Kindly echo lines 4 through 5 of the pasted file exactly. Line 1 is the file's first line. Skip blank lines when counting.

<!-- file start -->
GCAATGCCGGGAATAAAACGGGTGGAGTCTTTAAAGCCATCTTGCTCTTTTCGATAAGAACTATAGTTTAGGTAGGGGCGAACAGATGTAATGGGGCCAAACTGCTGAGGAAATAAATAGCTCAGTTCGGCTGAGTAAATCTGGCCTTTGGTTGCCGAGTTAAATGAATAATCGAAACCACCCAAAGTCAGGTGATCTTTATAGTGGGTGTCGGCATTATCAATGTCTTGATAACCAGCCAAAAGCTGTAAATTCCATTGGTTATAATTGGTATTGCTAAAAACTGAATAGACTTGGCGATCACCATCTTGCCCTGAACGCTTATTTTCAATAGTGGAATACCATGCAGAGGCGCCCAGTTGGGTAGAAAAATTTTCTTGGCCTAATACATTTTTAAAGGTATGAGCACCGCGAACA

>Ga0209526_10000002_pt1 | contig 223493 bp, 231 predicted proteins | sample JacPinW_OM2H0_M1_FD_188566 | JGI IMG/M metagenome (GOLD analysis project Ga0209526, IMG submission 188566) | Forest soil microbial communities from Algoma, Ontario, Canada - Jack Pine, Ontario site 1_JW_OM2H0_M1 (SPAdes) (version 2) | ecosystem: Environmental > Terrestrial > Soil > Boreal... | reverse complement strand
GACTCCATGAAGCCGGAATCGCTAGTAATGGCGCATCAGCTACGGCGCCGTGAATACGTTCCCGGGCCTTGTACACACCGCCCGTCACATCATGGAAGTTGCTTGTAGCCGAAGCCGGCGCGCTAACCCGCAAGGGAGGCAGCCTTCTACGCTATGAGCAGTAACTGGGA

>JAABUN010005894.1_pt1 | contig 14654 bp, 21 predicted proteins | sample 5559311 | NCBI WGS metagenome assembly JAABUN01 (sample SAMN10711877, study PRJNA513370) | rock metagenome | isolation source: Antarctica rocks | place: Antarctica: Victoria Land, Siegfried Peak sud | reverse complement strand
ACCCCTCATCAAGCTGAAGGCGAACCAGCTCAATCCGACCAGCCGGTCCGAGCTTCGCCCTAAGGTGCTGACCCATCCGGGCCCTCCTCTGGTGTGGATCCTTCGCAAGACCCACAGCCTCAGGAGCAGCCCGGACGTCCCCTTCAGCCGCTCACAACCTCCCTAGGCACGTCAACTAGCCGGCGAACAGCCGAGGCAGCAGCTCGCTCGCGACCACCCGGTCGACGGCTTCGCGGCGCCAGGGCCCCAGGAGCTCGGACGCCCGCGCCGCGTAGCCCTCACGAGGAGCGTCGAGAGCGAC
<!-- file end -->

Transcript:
>JAABUN010005894.1_pt1 | contig 14654 bp, 21 predicted proteins | sample 5559311 | NCBI WGS metagenome assembly JAABUN01 (sample SAMN10711877, study PRJNA513370) | rock metagenome | isolation source: Antarctica rocks | place: Antarctica: Victoria Land, Siegfried Peak sud | reverse complement strand
ACCCCTCATCAAGCTGAAGGCGAACCAGCTCAATCCGACCAGCCGGTCCGAGCTTCGCCCTAAGGTGCTGACCCATCCGGGCCCTCCTCTGGTGTGGATCCTTCGCAAGACCCACAGCCTCAGGAGCAGCCCGGACGTCCCCTTCAGCCGCTCACAACCTCCCTAGGCACGTCAACTAGCCGGCGAACAGCCGAGGCAGCAGCTCGCTCGCGACCACCCGGTCGACGGCTTCGCGGCGCCAGGGCCCCAGGAGCTCGGACGCCCGCGCCGCGTAGCCCTCACGAGGAGCGTCGAGAGCGAC